Welcome to Day #6 of 100 Days of Travel. It’s a new world and a new type of traveling. For the next 100 days, I’m exploring Macedonia and Albania as safely as possible. After semi-isolating in Skopje for the past two weeks, I’m ready to leave the capital city and see what else Macedonia has to offer.
Taking the train anywhere in Eastern Europe can be an experience. And because online information is sporadic, to say the least, I frequently am not sure what type of train I’m riding. Will it be a private cabin that is both equal parts comforting and creepy? Will there be air-conditioning? Will there be air-conditioning but the windows are open because the older folk don’t know how it works and then a young girl will finally snap, yell at everyone in the train, and slam shut every single window? When the train is running hours late, will the station master bring some leftover boiled potatoes from his dinner? Will the train even show up?
All these questions and more were answered on my first trip from Skopje to Prilep. First up, we have the Skopje train station, an aggressive exercise in minimalist brutalism. The main hall is deserted when I walk in, shadows stretching up into the darkened ceilings. The ticketing agent seems amused that an American would want to take the train.
With a few hours to kill, I wander around the neighborhood. I see a few interesting things like this tribute to the world’s most famous couple.
And whatever is happening here.
The train arrives and it appears to be almost brand-new. My seatmate, a college student on his way home to Prilep estimates that the train is only a few years old. “China gave us five new trains,” he tells me, which makes sense as China has not only been heavily investing in the Balkans but all over central Asia in a bid to rebuild the famous Silk Road.
I’m riding the Skopje to Bitola route, which runs three times a day. My choices for departure were either seven in the morning (too early), eight at night (too late), or two in the afternoon (just right). After an hour, we pass through the city of Veles, and the section from here to Prilep is breathtaking. It’s estimated that 75% of Macedonia is covered with mountains with 34 peaks higher than 2,000 meters and the fifth-highest average elevation in Europe (741m).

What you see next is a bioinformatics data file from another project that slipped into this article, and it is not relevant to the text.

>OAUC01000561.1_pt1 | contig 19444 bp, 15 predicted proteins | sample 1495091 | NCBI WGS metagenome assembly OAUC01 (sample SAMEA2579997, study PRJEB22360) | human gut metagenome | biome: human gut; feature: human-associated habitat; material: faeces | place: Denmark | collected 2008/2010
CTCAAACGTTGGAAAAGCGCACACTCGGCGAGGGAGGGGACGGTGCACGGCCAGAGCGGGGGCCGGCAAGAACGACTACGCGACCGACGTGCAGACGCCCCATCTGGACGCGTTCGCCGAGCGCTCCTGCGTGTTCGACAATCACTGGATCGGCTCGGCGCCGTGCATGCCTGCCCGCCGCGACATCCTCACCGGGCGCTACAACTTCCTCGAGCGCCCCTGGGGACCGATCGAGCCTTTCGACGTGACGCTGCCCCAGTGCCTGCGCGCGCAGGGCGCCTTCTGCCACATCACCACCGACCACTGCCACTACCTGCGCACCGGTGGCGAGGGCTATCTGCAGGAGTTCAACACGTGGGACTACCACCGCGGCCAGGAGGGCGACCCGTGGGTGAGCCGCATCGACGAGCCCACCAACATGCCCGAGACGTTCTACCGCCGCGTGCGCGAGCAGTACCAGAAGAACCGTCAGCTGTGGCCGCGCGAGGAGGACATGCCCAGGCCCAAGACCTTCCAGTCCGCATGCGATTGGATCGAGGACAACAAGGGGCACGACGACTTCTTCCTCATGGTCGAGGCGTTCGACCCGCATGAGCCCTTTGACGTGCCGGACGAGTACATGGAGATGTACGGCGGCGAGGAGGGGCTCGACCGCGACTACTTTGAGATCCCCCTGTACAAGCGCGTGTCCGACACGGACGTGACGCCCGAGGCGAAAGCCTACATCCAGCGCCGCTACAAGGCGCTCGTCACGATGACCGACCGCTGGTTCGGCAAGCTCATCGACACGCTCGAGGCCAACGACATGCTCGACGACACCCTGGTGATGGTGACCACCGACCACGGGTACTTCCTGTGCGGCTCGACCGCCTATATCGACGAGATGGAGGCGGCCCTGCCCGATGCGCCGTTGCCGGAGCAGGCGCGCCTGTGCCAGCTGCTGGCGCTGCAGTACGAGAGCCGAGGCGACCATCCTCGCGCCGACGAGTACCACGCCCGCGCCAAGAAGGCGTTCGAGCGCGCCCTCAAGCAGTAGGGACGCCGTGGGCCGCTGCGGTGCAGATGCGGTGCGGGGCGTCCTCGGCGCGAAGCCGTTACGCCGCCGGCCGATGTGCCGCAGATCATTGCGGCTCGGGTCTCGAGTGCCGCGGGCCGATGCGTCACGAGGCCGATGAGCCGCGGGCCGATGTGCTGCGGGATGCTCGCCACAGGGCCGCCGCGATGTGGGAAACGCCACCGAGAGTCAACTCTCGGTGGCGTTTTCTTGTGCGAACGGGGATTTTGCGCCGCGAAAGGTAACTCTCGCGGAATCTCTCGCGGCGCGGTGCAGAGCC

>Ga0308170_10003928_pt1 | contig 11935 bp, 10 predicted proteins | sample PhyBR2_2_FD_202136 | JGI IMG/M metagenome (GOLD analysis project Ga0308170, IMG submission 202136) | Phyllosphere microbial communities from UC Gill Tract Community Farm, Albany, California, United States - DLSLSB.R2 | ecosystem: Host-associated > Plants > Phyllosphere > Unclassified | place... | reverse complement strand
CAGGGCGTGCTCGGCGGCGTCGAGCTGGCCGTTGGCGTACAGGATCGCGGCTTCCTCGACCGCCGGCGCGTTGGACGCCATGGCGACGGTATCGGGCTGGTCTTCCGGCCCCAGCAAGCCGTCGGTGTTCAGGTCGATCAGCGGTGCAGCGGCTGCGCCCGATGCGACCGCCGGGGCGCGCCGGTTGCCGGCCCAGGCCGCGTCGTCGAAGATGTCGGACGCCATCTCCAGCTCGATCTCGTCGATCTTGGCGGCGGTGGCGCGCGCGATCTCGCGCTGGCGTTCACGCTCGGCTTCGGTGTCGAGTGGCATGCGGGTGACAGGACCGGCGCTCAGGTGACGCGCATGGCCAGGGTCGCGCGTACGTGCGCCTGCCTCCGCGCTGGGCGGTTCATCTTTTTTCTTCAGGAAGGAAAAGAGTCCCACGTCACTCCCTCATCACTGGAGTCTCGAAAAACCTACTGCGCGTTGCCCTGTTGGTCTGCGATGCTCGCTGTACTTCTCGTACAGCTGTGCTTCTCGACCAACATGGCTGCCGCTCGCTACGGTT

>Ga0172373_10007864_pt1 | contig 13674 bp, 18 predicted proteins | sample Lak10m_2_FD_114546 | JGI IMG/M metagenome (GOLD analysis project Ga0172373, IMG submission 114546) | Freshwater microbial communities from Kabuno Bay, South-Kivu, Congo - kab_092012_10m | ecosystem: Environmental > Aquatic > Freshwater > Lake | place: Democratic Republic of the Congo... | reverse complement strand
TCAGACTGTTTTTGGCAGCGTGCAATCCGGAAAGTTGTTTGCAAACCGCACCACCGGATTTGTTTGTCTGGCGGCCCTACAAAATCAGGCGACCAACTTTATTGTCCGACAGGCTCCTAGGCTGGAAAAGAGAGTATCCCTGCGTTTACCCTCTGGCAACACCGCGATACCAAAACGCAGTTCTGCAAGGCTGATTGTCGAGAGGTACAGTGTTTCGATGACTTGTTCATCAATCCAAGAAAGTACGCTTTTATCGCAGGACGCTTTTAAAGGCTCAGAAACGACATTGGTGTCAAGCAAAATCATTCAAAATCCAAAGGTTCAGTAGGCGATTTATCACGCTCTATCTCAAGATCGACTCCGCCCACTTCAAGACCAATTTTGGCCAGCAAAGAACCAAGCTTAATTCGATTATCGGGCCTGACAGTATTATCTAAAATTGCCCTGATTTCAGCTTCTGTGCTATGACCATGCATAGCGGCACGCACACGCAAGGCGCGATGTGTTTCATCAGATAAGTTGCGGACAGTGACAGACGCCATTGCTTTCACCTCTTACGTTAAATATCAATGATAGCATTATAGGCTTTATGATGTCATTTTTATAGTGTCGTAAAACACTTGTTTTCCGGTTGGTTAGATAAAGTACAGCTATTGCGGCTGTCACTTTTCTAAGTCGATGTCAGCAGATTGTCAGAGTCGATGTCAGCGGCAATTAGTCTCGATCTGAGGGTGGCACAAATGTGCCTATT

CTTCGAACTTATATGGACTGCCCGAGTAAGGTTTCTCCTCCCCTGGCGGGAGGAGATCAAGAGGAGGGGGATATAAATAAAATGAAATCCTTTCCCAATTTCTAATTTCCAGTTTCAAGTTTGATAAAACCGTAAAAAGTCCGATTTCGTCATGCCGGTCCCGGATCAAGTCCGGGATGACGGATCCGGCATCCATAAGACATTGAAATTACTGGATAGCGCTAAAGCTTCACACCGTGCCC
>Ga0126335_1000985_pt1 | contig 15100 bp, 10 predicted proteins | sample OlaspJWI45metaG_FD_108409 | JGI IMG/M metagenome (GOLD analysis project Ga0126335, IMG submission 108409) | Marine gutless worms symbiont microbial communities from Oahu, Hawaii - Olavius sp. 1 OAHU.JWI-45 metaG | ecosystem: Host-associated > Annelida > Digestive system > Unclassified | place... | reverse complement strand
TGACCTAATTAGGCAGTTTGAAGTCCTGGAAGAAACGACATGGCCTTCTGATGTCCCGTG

Quick Tip: The only correct schedule I could find for trains is on the official website. There is no English version, but you should be able to figure it out with Google Translate.
The undisputed king of the region is Solunska Glava (2540m), a dramatic peak with an insane 1000 meter cliff face. As we spin past the tiny Bogomila station, I start furiously bookmarking everything on my mapping app. You should get off here sometime. I mark in my notes.
We pass through a long tunnel and emerge into the high plains of the Pelgonia Valley. It’s a completely different ecosystem here, with peaks that remind me of Utah and New Mexico, craggy rocks with few trees. The whole valley is filled with tobacco crops, and in a short time, we arrive in Prilep.
Tips for the Macedonia Train
-There doesn’t seem to be a way to easily purchase tickets online, so just buy them at the window.
-Seat reservations don’t seem to exist either.
-See the official schedule here.
-In theory, there are routes via Skopje to Belgrade, Pristina, and Thessaloniki. But with COVID-19, some of these routes may not be running.
-There are no trains to Ohrid, Tirana, or Sofia from Skopje.
Overall, I found the two-hour train ride to Prilep to be a comfortable and easy trip. I did wear a mask the entire time and estimate that about 50% of people on the train were correctly wearing one as well. I did eventually end up returning to this spot for hiking, but that’s another story.